I thought I knew it all. About life as a whole, or about my own life, like I could control every part of it.  I hoped to make sure a certain situation passed just because I wished it to happen.

I thought I knew everything, enough to fulfill my life dreams. I felt I could, at least until it started acting on its own. People died. Situations happened out of order. People controlled different aspects. Stuff I couldn’t see or control from the very beginning.

I thought I had it under control.  The sky, the oceans, the mountains–everything. Past, present, future, beyond.  

It crumbled away like shattered bones. Dust conjured from human bodies. That dead fragrance like chicken bones caught in a furnace. Death and nothingness. Grainy black. Never knowing what was flesh or blood, arteries or veins.  

I thought I held my life in the creases of my hand.

My father died a couple centuries ago. Death always seemed to surface the mortality in someone, even people without souls. There’s a special presence with death, funerals, and the correlation with the color black. Endless dark that made people question what they never wanted to confront.

It’s normal to feel sad. Lonely. Even calm when a family member dies, like a father or a mother, maybe a close cousin. People somewhat prepare themselves for that. Sudden deaths take the mortality out of it, if that makes sense.  Imagine your favorite puppy dying all of a sudden, a son, possibly a daughter.  It strikes harder into the heart and the brain, leaving a type of numbness that can be compared to “black”.  

I had everything under control for a while. It was a simple argument between me and my dad.  Notice I come first, or course I come first, especially before a drunk idiot who killed people for pleasure.  He’d just gotten out of prison. The worst in the universe. Plain and simple.  Mom passed long ago from depression, sister ironically drown to death, and brother was mauled to death for being different.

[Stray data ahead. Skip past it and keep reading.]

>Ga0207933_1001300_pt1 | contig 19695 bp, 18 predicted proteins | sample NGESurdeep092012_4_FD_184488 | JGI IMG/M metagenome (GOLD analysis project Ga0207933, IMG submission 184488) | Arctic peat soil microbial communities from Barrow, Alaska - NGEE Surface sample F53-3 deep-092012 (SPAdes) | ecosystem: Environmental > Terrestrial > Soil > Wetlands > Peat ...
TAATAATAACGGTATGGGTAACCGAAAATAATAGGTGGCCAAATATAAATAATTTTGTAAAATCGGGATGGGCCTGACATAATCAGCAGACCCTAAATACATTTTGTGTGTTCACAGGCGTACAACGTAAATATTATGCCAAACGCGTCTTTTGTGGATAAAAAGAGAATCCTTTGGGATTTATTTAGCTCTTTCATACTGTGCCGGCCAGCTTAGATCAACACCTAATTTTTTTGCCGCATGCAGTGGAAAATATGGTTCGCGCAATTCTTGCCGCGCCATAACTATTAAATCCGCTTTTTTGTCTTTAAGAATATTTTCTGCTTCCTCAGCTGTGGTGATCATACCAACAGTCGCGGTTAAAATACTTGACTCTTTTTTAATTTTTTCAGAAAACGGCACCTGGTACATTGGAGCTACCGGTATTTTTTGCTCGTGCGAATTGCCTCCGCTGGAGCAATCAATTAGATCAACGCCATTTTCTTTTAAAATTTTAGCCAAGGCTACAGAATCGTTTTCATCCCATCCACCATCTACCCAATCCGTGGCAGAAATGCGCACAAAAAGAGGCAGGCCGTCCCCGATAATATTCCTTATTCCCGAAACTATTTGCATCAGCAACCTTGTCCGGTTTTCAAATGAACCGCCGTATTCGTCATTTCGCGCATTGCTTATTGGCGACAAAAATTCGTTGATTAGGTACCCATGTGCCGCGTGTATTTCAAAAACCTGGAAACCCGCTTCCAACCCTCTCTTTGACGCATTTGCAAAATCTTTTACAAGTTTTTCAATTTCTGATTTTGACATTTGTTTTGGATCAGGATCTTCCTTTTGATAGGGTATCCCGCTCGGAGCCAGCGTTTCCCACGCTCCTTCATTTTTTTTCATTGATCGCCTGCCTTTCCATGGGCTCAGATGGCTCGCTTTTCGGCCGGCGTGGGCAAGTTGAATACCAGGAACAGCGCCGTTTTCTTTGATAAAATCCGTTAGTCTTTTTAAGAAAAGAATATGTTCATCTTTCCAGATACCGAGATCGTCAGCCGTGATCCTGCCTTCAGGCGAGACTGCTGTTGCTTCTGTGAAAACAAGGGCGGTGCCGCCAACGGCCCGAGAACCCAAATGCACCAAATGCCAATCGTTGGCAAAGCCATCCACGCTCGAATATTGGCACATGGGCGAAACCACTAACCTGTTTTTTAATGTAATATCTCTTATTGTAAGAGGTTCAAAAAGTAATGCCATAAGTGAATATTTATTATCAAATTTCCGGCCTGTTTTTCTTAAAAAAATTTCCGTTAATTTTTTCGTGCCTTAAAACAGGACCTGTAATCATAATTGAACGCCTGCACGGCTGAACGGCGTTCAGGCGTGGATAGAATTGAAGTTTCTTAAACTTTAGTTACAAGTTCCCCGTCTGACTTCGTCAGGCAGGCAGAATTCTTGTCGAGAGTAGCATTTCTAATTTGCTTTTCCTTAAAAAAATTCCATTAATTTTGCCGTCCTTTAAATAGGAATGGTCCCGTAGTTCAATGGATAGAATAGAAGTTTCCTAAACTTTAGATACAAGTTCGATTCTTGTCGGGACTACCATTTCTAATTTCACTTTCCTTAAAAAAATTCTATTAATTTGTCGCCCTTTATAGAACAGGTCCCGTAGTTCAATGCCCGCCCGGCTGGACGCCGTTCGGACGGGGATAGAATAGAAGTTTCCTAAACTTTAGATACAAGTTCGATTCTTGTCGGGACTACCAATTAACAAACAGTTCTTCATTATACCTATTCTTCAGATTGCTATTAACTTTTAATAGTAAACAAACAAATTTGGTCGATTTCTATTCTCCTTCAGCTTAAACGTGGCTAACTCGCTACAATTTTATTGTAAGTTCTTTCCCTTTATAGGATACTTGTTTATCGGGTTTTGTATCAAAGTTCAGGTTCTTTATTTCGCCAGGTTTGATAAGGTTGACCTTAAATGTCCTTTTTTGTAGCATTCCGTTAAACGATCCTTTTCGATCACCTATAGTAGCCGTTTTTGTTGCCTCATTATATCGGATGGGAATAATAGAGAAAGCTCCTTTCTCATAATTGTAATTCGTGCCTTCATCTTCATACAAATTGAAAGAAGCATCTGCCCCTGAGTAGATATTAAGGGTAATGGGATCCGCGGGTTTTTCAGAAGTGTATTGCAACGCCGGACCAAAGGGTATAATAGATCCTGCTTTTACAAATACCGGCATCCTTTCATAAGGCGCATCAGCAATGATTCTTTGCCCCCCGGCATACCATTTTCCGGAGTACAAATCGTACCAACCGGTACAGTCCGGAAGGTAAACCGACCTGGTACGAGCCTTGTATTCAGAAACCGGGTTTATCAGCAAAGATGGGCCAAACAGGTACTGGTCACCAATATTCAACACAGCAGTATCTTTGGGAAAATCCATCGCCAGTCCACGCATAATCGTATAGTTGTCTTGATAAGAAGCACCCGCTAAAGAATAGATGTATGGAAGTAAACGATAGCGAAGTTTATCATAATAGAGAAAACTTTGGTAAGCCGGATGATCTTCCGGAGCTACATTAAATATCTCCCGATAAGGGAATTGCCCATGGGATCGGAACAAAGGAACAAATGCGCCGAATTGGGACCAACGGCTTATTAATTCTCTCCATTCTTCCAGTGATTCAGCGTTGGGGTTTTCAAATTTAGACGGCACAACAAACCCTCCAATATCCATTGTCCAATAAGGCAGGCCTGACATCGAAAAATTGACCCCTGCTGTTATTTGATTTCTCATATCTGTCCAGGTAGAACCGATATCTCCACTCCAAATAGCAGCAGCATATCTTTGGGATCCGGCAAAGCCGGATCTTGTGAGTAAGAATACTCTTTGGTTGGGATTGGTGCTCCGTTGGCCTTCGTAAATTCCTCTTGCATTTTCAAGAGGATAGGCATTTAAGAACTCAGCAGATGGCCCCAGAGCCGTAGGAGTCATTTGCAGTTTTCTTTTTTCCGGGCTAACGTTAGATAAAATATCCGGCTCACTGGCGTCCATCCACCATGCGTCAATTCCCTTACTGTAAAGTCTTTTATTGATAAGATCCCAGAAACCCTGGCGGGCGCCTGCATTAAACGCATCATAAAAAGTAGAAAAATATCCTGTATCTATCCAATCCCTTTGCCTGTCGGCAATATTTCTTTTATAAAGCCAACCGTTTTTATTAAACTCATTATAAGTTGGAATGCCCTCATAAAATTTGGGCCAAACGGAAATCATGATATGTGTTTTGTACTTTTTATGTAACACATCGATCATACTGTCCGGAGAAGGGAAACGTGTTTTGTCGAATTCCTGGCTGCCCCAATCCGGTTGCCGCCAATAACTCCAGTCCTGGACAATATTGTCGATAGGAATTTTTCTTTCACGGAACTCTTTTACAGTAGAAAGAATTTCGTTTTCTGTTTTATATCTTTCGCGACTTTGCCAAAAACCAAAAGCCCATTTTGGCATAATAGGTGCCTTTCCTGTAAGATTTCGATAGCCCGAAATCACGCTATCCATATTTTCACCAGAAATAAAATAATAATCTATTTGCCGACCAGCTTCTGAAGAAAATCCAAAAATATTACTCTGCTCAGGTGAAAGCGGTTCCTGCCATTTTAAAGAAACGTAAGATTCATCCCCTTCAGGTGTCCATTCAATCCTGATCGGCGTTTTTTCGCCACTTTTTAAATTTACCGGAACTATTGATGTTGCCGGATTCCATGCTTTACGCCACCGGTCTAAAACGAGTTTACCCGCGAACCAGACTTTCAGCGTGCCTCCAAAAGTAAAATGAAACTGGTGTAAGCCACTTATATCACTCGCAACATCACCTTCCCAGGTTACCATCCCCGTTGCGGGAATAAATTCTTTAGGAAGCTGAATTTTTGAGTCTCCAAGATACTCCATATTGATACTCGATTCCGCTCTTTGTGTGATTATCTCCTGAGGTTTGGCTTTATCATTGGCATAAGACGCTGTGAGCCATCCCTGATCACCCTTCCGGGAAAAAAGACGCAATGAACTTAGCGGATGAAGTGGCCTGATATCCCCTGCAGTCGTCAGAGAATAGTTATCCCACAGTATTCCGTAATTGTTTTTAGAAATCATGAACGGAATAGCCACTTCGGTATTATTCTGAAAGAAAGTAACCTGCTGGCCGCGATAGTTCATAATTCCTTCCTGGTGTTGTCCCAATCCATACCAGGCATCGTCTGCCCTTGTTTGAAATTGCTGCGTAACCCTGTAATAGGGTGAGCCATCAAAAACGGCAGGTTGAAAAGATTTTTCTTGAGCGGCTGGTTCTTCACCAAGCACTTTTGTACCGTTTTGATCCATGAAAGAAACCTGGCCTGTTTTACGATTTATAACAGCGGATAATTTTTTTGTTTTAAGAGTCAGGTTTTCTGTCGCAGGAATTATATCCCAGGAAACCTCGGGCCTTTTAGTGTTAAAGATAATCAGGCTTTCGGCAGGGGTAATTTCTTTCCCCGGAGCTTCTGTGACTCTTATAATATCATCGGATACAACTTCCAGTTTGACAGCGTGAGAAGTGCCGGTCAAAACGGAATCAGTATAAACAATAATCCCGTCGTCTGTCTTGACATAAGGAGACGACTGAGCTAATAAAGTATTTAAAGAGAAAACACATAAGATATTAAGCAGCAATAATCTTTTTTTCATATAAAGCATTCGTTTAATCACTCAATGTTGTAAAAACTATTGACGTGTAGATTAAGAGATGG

I’d prepared me. I had a feeling something would happen sooner or later to all of them.  Honestly, I saw each one coming, even wrote them down in a notebook to see if I would be right. Kind of made a bet. Them first or my father.  

Obviously, he wasn’t quite ready for the news when I told him that it was just him and me, well, me and him. Now just me.

It happened four minutes ago.  It’s fresh in my head, the satisfaction, the goosebumps slithering under my skin. I feel good to say the least, refreshed and ready to begin “The Journey” as my people call it.  

I think we should call it “Rapture” or something, take a word from Earth. They seem like they know what they’re doing.  

I drew a circle on the ground, five point star filled with my blood, edged with dragon scales and Tresh bones–always hated those little fuckers, similar to rats from the Northern Quadrant.

I ran electrical currents through the floor from my fingertips, just as my masters taught me, and made sure not to overload my body. I placed the items at each point. My mother’s ring finger still containing her love for prosperity, my sister’s ears that ignored the pleas of family, my brother’s heart that followed it’s path, my father’s eyes that swallowed truth, and a single strand of my own hair.

I thought I had everything under control. Thought I knew it all.  And I did.  

I predicted their deaths. Because I pictured the end of everything. Next stop was Earth.  

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